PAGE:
- A build backend is something like setuptools or flit, which is a library that knows how to take a source tree and turn it into a distributable artifact — a source distribution or a wheel.
- A build frontend is something like pip or build, which is a program (usually a CLI tool) that orchestrates the build environment and invokes the build backend
- In this taxonomy, setuptools has historically been both a backend and a frontend - that said, setuptools is a terrible frontend. It does not implement PEP 517 or PEP 518's requirements for build frontends
- Why am I not seeing deprecation warnings?
- Use build package.
- Also can be replaced by tox, nox or even a Makefile
- Probably should just check out the summary table.
Anthony #3: OpenTelemetry is going stable soon
- Cloud Native Computing Foundation project for cross-language event tracing, performance tracing, logging and sampling for distributed applications.
- Engineers from Microsoft, Amazon, Splunk, Google, Elastic, New Relic and others working on standards and specification.
- Formed through a merger of the OpenTracing and OpenCensus projects.
- Python SDK supports instrumentation of lots of frameworks, like Flask, Django, FastAPI (ASGI), and ORMs like SQLalchemy, or templating engines.
- All data can then be exported onto various platforms : NewRelic, Prometheus, Jaeger, DataDog, Azure Monitor, Google Cloud Monitoring.
If you want to get started and play around, checkout the rich console exporter I submitted recently.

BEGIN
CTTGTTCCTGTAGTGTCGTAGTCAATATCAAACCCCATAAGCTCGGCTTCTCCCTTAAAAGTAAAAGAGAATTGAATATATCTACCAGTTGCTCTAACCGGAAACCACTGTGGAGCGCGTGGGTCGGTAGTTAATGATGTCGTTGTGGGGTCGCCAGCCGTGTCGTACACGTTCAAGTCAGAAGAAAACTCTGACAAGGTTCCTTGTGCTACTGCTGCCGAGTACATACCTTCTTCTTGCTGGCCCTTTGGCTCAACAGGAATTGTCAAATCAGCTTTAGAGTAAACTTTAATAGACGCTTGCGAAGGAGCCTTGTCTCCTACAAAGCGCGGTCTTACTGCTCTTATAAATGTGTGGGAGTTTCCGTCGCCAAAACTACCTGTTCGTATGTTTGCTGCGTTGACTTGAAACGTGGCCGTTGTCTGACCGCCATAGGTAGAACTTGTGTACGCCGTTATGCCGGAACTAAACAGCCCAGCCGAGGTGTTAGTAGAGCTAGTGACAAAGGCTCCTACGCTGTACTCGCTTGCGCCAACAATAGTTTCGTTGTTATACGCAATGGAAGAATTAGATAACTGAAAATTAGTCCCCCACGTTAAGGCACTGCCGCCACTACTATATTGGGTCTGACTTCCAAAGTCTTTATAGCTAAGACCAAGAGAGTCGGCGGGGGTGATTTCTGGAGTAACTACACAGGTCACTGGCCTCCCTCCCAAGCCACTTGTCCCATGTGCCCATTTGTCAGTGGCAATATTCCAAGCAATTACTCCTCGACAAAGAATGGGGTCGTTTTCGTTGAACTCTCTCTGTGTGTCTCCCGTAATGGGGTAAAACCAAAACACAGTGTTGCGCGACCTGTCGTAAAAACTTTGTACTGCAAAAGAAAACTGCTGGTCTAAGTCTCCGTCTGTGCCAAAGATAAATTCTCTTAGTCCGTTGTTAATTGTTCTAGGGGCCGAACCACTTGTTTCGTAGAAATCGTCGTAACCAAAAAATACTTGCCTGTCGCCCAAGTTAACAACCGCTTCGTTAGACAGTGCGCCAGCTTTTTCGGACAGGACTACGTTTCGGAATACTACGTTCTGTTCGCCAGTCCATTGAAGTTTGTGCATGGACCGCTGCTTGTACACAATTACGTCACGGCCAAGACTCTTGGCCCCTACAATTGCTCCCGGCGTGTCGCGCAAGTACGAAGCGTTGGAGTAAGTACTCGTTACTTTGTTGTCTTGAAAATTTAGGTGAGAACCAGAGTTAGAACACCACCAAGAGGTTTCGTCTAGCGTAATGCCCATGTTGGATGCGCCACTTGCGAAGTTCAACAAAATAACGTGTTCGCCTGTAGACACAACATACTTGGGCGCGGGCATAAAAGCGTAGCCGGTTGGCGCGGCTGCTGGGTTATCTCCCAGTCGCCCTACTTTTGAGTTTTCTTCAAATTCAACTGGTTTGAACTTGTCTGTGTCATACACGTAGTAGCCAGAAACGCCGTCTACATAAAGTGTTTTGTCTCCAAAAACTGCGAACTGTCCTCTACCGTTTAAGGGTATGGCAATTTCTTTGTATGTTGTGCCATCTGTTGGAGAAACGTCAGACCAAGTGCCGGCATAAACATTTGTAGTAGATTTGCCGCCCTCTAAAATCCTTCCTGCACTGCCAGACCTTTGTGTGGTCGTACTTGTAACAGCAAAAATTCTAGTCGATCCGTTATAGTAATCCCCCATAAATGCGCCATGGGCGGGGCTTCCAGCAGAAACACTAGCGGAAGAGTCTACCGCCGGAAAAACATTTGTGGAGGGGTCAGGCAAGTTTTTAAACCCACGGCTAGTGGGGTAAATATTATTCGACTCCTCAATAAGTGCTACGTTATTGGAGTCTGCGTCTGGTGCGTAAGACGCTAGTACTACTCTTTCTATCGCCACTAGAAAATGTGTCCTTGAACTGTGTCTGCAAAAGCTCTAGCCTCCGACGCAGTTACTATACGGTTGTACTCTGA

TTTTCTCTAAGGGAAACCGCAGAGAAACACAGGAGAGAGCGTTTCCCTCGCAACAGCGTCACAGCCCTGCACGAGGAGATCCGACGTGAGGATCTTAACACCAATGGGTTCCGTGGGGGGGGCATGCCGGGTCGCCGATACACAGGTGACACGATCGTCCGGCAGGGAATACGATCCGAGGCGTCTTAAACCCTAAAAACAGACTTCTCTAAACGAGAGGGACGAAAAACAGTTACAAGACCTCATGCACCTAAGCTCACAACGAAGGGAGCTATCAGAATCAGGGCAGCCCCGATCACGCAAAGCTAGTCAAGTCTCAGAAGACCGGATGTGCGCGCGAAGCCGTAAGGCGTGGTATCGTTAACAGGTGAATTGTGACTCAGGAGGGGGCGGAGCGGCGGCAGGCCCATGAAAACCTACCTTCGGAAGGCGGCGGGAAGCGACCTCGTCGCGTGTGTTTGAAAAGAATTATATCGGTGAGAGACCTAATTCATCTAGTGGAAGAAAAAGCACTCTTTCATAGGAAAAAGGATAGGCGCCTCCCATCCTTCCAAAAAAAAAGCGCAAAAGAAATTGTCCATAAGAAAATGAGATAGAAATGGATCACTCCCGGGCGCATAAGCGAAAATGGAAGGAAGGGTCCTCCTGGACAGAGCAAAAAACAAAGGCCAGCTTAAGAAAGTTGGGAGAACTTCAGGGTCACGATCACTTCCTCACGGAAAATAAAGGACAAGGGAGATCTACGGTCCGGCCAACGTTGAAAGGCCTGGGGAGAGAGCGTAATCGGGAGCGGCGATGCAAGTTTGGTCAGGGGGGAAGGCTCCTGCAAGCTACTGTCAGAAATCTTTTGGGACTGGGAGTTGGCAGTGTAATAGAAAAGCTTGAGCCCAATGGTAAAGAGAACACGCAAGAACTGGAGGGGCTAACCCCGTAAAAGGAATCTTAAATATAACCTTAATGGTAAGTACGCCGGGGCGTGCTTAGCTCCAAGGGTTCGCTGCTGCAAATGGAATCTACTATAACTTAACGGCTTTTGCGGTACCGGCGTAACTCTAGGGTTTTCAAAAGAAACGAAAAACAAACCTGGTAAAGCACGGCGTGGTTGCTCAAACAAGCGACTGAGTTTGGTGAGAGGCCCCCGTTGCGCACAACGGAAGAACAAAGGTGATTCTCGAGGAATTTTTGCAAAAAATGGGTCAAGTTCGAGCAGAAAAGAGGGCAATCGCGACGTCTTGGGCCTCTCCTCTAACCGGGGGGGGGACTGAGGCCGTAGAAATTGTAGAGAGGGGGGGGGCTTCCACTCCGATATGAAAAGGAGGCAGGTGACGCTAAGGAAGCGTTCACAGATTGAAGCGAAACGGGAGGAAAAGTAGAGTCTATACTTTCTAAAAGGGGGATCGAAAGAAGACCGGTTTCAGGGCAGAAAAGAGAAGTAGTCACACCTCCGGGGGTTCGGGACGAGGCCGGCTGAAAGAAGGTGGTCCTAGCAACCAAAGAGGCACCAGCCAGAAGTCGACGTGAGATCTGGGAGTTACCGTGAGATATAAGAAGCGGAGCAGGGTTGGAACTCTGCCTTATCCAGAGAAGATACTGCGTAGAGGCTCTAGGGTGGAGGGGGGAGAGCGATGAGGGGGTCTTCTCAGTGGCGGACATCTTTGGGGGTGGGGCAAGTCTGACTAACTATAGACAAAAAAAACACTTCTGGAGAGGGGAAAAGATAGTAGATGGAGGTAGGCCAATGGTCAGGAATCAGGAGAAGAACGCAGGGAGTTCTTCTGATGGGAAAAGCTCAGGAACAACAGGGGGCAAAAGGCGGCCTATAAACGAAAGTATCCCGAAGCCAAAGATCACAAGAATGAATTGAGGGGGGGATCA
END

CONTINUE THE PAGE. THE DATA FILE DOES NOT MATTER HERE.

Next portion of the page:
Brian #4: Understanding all of Python, through its builtins
- Tushar Sadhwani
- I really enjoyed the discussion before he actually got to the builtins.
- LEGB rule defines the order of scopes in which variables are looked up in Python.
- Local, Enclosing (nonlocal), Global, Builtin
- Understanding LEGB is a good thing to do for Python beginners or advanced beginners. Takes a lot of the mystery away.
- Also that all the builtins are in one
- The rest is a quick scan through the entire list.
- It’s not detailed everywhere, but pulls over scenic viewpoints at regular intervals to discuss interesting parts of
- Grouped reasonably. Not alphabetical
- Constants: There’s exactly 5 constants:
- globals and locals: Where everything is stored
- bytearray and memoryview: Better byte interfaces
- bin, hex, oct, ord, chr and ascii: Basic conversions
- Well, it’s a really long article, so I suggest jumping around and reading a section or two, or three. Luckily there’s a nice TOC at the top.
Michael #5: FastAPI, Dask, and more Python goodies win best open source titles
- Things that stood out to me
- Windows Terminal
- minikube - Kubernetes cluster on your PC
- OBS Studio
Anthony #6: Notes From the Meeting On Python GIL Removal Between Python Core and Sam Gross
- Following on from last week’s share on the “nogil” branch by Sam Gross, the Core Dev sprint included an interview.
- Targeted to 3.9 (alpha 3!), needs to at least be updated to 3.9.7.
- Replaces pymalloc with mimalloc for thread safety
- Ties objects to the thread that created them witha. non-atomic local reference count within the owner thread
- Allows for (slower) reference counting from other threads.
- Immortalized some objects so that references never get inc/dec’ed like True, False, None, etc.
- Deferred reference counting
- Adjusts the GC to wait for all threads to pause at a safe point, doesn’t wait for I/O blocked threads and constructs a list of objects to deallocate using mimalloc
- Relocates the MRO to a thread local (instead of process-local) to avoid contention on ref counting
- Modifies the builtin collections to be thread-safe (lists, dictionaries, etc,) since they could be shared across threads.
IMHO, biggest thing to happen to Python in 5 years.
Encouragingly, Sam was invited to be a Core Dev and Lukasz will mentor him!